This is the first of a two-part look at the childhood obesity epidemic, and what a certain First Lady thinks should be done about it.
There was always one in every class, or at least one in every grade. The fat kid. The one that couldn’t run during recess, and was always thrown out during stickball games because he was too slow. He was the kid that was always your team’s catcher, because he didn’t have to move, and no one could knock him down.
Or the fat girl – the one that couldn’t wear the miniskirt; that no boy wanted to be seen with, that never had a date for the dance. She was the one you always felt sorry for, but once you got to know her, she turned out to be really sweet.
Unfortunately, our country has gone from the one fat kid in class to an epidemic of childhood obesity. In the early 1970s, about five percent of kids age 2-19 were considered overweight or obese, according to the Centers for Disease Control. By 2008, that percentage had more than tripled. In fact, among 6-11 year olds, the rate climbed from about 6.5 percent to 19.6 percent from 1976-2008! What’s going on here?
Yesterday, The White House Task Force on Childhood Obesity released its report to the President –they’re calling it an action plan – to solve the problem of childhood obesity within a generation. First Lady Michelle Obama is spearheading this campaign, called Let’s Move – so you can bet the President’s going to pay attention.
The goal of Lets Move is to get that obesity rate back down to around 5 percent by 2030. This is a national epidemic, and one agency alone can’t solve the problem. That’s why the task force included members from a dozen different Federal agencies – from Agriculture to Education, Health and Human Services to the Federal Communications Commission. The report focuses on four key areas: (1) giving more control to parents and caregivers; (2) serving healthier food in schools; (3) better access to healthy, affordable foods; and (4) boosting physical activity. Additional recommendations on early childhood prevention are also included.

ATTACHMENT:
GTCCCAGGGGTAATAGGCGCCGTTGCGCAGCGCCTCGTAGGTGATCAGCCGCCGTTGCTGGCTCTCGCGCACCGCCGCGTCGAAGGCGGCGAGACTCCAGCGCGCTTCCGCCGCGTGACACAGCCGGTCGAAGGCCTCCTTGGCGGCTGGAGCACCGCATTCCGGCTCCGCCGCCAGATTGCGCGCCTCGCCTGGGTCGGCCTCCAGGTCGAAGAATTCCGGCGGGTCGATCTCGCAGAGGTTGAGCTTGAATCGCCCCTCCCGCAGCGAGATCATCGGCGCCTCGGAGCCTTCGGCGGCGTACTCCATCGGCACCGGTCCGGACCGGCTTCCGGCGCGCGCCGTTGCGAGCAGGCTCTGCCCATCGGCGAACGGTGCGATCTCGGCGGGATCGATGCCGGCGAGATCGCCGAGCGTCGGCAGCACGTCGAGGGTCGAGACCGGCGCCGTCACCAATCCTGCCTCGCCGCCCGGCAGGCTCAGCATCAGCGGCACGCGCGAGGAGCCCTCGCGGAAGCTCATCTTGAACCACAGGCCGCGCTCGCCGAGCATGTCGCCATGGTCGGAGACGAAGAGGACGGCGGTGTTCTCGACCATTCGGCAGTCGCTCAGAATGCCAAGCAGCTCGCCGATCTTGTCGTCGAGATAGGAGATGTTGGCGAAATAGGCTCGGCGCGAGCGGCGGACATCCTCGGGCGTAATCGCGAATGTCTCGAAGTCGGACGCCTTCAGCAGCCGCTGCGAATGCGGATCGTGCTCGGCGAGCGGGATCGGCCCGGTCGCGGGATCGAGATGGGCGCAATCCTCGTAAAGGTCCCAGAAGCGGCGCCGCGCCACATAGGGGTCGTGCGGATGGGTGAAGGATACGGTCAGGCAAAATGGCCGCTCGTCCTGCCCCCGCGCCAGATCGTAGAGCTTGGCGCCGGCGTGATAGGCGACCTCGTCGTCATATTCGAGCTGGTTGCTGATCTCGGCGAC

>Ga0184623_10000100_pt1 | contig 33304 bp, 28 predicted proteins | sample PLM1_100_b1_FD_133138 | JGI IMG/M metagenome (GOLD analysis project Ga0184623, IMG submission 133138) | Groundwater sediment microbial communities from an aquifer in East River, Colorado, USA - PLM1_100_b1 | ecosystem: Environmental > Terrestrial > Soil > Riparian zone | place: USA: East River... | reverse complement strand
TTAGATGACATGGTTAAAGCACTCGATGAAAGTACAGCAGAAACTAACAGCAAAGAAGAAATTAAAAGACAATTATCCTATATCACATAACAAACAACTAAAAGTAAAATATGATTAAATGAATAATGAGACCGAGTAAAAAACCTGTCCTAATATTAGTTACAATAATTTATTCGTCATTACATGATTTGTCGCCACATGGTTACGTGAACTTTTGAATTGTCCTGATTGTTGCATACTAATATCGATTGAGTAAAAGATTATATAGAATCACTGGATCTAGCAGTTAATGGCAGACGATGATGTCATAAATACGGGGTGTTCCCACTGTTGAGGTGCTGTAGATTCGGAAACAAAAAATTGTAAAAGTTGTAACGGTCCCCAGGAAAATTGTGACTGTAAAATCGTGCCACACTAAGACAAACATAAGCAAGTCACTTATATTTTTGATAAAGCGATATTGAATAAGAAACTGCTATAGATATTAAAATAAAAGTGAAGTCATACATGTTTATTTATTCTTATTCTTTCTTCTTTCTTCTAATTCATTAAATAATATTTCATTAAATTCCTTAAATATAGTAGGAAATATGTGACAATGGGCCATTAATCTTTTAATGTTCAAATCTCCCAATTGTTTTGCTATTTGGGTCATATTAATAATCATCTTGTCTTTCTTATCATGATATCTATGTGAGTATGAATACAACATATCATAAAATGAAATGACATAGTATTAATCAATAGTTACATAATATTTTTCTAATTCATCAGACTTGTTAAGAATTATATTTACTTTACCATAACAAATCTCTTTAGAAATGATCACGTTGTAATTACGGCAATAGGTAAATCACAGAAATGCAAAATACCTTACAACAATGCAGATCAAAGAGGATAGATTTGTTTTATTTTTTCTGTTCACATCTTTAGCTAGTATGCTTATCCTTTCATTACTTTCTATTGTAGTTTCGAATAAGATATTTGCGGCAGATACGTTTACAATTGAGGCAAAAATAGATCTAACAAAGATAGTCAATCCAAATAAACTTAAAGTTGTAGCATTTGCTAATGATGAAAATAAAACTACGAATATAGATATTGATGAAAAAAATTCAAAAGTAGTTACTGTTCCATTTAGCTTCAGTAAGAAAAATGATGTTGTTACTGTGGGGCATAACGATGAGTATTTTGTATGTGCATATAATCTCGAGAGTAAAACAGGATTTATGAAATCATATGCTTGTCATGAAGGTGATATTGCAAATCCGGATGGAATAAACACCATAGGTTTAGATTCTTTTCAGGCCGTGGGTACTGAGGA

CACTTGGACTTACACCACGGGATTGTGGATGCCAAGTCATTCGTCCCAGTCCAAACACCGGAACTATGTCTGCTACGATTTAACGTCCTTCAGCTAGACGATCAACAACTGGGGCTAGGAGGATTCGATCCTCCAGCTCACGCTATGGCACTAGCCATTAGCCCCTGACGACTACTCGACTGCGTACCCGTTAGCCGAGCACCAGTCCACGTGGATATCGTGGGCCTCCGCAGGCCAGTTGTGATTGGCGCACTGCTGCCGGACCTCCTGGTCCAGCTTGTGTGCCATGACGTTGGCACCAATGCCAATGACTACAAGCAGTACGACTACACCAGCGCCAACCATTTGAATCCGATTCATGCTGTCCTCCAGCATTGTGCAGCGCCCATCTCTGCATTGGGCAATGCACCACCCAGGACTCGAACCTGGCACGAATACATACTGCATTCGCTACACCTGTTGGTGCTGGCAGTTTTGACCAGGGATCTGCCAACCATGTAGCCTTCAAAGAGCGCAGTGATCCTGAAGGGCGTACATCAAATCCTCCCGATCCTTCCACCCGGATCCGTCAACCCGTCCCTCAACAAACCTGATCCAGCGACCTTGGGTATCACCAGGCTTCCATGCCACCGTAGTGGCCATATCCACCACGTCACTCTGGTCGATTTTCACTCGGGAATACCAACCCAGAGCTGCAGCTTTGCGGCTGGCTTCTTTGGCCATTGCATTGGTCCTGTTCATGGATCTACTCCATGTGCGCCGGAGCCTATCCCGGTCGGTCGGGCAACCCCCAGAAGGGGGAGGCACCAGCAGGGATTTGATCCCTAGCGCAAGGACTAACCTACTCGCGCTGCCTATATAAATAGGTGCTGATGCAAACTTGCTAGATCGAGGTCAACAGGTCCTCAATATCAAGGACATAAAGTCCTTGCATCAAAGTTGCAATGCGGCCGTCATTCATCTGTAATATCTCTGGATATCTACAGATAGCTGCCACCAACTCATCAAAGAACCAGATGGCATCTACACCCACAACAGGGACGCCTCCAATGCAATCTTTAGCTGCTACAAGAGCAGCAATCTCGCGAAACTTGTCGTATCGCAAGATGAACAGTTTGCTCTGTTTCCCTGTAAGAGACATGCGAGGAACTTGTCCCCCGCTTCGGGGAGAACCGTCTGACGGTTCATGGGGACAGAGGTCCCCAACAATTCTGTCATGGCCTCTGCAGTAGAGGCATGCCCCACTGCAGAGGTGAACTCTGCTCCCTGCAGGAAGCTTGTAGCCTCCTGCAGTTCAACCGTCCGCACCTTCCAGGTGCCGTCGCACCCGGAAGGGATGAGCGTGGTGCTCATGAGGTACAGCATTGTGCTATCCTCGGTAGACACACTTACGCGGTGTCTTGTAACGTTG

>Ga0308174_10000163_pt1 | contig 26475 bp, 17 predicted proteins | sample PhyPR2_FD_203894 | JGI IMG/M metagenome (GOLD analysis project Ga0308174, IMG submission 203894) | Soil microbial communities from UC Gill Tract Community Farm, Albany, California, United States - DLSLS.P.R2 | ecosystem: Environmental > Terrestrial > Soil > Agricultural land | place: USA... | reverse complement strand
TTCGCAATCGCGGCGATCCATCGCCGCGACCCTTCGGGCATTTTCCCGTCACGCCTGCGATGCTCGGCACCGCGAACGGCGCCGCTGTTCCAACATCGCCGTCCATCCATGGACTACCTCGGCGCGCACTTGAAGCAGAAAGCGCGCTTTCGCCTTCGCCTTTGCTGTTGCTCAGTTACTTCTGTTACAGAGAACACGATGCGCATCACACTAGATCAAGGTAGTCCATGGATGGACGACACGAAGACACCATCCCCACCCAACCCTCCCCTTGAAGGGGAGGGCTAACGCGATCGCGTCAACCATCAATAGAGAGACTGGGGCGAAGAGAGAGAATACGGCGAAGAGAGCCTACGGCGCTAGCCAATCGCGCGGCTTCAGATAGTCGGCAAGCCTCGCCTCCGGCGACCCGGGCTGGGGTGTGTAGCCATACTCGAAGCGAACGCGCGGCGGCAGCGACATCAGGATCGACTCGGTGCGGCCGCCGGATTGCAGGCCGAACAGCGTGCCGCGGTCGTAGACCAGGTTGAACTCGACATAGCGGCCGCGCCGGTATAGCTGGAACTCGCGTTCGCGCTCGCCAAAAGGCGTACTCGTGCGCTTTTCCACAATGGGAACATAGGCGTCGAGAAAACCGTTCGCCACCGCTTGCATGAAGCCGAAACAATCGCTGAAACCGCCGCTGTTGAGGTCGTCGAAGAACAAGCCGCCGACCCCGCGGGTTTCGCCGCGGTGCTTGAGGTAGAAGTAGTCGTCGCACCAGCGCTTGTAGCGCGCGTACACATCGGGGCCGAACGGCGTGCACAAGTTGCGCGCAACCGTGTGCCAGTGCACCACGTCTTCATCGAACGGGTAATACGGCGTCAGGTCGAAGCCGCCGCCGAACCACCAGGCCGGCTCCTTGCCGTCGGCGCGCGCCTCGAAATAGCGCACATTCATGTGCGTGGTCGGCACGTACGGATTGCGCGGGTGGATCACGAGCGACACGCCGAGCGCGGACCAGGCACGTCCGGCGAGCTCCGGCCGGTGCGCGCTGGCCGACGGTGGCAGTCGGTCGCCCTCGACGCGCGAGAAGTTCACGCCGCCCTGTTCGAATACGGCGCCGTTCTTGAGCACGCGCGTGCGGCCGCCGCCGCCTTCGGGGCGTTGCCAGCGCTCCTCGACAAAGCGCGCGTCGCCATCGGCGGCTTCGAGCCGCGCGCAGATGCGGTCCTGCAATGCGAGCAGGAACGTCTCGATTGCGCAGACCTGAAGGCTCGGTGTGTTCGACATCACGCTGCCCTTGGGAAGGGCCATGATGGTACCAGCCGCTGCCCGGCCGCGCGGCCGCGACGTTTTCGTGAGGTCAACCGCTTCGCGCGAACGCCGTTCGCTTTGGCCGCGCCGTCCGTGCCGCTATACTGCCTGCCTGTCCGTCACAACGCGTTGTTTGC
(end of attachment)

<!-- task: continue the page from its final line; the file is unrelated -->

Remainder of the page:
Many of these recommendations, like encouraging more mothers to breastfeed, or giving kids fruit instead of cookies as snacks, are just common sense. Some of the most sensible recommendations are ones that parents and caregivers should be doing anyway:
“Recommendation 1 10: The Federal government, incorporating input from health care providers and other stakeholders, should provide clear, actionable guidance to states, providers, and families on how to increase physical activity, improve nutrition, and reduce screen time in early child care settings”
We don’t really need the government to tell us that kids should play outside more and watch TV less. What we need are the playgrounds, ball fields, and other safe, supervised places for them to do so.
In part two of this summary, I’ll look at some of the recommendations on food, activity, and what it’s going to take to make this effort a success.